1.   Metrics (or Measures of Success) There should be one of these, minimally, for each objective to assess progress and your contribution to it.
  2.   Value The objectives have impacts (we’ve explained earlier how something as simple as “profit” can have varied impacts) that need to be stipulated here so that the client can appreciate ROI (on your fees).
  3.   Methodology and Options This is our “choice of yeses” described earlier. I recommend three escalating options, each including the prior.
  4.   Timing This is a simple statement of approximate times required for completion. Always use sequences, not calendar dates, since you never know when the buyer will actually sign the proposal.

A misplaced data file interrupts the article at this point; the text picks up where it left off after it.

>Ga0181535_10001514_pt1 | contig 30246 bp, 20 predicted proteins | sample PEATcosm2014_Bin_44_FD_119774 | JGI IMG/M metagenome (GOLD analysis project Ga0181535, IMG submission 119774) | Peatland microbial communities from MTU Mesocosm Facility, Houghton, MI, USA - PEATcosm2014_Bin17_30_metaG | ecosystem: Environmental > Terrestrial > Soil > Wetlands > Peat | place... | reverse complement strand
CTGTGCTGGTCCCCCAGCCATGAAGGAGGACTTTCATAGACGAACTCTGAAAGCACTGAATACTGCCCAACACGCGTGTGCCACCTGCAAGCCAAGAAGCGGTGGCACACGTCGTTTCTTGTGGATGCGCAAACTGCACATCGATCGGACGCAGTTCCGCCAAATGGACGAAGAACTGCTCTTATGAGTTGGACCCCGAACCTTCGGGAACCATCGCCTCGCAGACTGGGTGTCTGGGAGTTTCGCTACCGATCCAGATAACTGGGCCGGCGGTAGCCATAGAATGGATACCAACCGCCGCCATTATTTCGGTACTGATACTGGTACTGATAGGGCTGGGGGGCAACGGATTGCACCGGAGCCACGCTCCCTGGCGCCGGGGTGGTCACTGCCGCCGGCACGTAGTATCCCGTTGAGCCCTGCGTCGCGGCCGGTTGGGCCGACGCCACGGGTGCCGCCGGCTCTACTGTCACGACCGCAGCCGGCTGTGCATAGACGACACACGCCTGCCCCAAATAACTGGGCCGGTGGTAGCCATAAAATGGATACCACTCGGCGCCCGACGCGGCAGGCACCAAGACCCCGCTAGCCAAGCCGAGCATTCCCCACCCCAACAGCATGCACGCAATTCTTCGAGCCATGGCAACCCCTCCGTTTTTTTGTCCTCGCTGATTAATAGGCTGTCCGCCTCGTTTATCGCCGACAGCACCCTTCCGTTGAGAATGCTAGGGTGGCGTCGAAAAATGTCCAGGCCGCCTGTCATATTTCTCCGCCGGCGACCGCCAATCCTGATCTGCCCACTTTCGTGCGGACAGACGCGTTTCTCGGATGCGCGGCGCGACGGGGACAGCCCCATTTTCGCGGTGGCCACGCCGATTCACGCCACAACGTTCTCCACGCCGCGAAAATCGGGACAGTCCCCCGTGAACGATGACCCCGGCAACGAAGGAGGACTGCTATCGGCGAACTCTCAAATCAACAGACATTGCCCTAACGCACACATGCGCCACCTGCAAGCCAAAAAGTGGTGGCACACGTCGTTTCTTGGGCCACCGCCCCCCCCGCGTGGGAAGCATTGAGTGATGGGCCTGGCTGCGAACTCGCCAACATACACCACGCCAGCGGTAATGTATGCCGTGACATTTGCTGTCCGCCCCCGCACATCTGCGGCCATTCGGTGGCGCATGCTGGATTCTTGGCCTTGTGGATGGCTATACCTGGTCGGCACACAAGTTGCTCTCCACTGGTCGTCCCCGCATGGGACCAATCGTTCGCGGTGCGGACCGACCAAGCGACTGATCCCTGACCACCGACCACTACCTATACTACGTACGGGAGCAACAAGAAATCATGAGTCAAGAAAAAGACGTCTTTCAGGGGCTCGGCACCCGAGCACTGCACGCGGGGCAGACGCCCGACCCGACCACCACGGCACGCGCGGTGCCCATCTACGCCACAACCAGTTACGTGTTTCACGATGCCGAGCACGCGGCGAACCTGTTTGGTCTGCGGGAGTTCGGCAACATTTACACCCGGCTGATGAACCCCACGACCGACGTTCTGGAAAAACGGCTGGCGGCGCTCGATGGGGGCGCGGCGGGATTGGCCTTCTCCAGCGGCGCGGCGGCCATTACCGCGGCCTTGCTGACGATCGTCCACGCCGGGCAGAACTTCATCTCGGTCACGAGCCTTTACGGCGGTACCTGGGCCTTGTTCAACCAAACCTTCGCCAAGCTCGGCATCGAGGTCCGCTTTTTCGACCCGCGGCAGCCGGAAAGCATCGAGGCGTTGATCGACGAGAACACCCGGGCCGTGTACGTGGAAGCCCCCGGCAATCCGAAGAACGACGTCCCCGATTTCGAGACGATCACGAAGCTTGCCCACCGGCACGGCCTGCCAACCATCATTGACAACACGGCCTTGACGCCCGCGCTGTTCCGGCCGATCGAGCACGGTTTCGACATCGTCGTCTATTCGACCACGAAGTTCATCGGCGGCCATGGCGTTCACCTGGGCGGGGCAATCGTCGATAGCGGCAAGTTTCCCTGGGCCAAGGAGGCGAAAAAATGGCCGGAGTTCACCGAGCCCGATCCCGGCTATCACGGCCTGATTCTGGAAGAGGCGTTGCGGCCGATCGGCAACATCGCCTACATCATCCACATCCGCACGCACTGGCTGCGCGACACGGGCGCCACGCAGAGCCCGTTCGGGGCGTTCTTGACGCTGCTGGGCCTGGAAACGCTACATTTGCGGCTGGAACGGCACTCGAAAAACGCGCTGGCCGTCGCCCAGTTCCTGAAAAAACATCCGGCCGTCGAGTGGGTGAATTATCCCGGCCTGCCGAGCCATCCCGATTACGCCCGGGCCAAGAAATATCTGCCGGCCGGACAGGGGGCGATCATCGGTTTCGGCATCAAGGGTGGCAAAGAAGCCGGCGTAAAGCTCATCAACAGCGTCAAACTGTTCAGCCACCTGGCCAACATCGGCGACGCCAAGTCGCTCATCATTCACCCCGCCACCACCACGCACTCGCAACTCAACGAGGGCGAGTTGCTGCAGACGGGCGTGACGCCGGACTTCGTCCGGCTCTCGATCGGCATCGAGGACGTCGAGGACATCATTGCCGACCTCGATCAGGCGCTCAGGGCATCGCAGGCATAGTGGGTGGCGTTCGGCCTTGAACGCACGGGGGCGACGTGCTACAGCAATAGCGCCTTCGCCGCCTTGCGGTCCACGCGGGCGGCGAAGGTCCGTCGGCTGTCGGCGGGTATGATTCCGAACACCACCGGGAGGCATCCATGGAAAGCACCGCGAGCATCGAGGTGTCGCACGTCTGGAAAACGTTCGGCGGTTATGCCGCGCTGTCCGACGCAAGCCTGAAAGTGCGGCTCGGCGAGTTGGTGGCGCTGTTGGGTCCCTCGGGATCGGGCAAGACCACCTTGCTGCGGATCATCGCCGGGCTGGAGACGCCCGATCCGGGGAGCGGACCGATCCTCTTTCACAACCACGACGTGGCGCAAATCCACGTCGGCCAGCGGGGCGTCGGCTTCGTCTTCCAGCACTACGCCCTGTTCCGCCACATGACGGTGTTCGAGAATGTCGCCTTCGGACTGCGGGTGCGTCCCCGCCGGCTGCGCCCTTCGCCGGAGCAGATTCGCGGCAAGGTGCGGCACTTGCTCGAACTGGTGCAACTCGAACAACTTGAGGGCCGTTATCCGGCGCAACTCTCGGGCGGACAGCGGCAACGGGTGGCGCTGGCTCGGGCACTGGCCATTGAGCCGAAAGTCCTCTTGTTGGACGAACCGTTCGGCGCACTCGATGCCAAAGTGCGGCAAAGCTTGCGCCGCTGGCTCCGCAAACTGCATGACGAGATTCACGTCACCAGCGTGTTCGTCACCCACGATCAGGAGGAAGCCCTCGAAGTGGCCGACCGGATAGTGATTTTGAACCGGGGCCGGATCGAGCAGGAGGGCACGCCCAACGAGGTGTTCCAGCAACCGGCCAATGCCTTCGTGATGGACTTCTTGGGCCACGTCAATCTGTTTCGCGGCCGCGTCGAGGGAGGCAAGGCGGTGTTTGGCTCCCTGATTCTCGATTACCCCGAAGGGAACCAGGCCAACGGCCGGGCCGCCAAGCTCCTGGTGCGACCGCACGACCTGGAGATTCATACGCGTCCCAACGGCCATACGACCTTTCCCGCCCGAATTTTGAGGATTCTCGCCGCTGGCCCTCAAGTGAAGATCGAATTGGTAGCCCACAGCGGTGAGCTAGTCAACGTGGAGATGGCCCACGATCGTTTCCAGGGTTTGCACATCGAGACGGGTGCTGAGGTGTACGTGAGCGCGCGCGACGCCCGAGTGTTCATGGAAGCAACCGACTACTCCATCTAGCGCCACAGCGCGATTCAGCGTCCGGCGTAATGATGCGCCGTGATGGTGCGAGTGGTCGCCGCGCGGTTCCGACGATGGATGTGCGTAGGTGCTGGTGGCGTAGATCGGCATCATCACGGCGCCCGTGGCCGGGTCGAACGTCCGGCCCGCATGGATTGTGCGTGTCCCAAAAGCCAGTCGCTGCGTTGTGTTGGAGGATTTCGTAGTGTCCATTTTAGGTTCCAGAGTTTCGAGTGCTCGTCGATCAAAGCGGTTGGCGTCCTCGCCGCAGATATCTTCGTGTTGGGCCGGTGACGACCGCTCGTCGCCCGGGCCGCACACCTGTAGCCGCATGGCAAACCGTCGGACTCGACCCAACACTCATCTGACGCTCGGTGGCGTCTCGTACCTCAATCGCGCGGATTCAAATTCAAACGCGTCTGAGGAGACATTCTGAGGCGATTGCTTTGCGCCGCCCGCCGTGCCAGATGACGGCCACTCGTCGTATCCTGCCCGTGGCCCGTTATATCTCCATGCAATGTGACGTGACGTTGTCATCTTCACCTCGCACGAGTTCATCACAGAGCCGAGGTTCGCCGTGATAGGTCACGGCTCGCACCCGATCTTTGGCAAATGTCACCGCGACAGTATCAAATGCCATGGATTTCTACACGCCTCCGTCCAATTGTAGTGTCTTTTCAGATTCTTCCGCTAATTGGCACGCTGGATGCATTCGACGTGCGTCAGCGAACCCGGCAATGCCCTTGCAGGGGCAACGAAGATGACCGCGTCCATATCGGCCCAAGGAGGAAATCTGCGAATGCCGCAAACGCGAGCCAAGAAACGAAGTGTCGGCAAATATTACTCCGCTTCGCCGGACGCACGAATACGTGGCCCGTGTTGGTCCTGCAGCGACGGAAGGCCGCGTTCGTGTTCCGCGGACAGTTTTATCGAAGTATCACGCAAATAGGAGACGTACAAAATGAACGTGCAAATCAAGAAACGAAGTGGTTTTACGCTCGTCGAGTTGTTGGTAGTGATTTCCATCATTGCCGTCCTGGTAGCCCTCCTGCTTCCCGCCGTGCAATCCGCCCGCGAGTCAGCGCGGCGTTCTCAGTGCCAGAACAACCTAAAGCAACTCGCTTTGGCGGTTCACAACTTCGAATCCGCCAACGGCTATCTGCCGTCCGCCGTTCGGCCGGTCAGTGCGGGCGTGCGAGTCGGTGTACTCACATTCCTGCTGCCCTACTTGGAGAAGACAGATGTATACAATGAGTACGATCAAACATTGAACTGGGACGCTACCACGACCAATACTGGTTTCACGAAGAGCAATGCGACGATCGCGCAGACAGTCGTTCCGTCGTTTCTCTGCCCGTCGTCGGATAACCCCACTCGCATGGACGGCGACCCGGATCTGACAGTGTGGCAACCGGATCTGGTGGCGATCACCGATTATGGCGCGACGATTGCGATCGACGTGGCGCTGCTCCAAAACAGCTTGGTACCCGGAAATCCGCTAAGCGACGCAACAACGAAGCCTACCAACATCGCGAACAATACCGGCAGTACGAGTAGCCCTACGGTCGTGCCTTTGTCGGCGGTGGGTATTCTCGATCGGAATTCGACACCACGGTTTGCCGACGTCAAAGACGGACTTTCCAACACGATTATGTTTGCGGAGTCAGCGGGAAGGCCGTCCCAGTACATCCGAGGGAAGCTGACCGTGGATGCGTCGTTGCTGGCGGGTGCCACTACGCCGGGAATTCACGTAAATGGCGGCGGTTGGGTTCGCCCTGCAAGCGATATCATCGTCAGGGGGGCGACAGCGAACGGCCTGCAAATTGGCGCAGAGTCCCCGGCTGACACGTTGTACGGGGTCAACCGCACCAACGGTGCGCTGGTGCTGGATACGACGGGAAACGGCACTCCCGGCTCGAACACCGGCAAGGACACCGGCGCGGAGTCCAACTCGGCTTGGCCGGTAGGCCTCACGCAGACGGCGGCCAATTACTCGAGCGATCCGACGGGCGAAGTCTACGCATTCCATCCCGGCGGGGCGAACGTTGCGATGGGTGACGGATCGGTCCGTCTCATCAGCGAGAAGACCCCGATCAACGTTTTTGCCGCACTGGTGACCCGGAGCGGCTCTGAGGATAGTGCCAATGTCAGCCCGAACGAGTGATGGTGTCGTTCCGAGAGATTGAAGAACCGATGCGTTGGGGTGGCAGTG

5.   Joint Accountabilities This very important section lists what the buyer is accountable for, what you are accountable for, and what you are jointly accountable for. Here is an example.
  6.   Terms and Conditions This is the first time the buyer sees the fees. The idea is that the buyer has been nodding in agreement throughout all of the prior steps, and will now nod right through the fees! Counterintuitively, these must be kept very simple.

Never prematurely present or suggest your fees. Leave them until the proposal has already emphasized value and potential savings.

  1.   Acceptance My proposals also constitute a contract, since I want to keep things simple and avoid multiple documents and approvals.

I don’t like to present proposals in person. My preferred sequence is this:

  1. Conceptual agreement is made with client in person.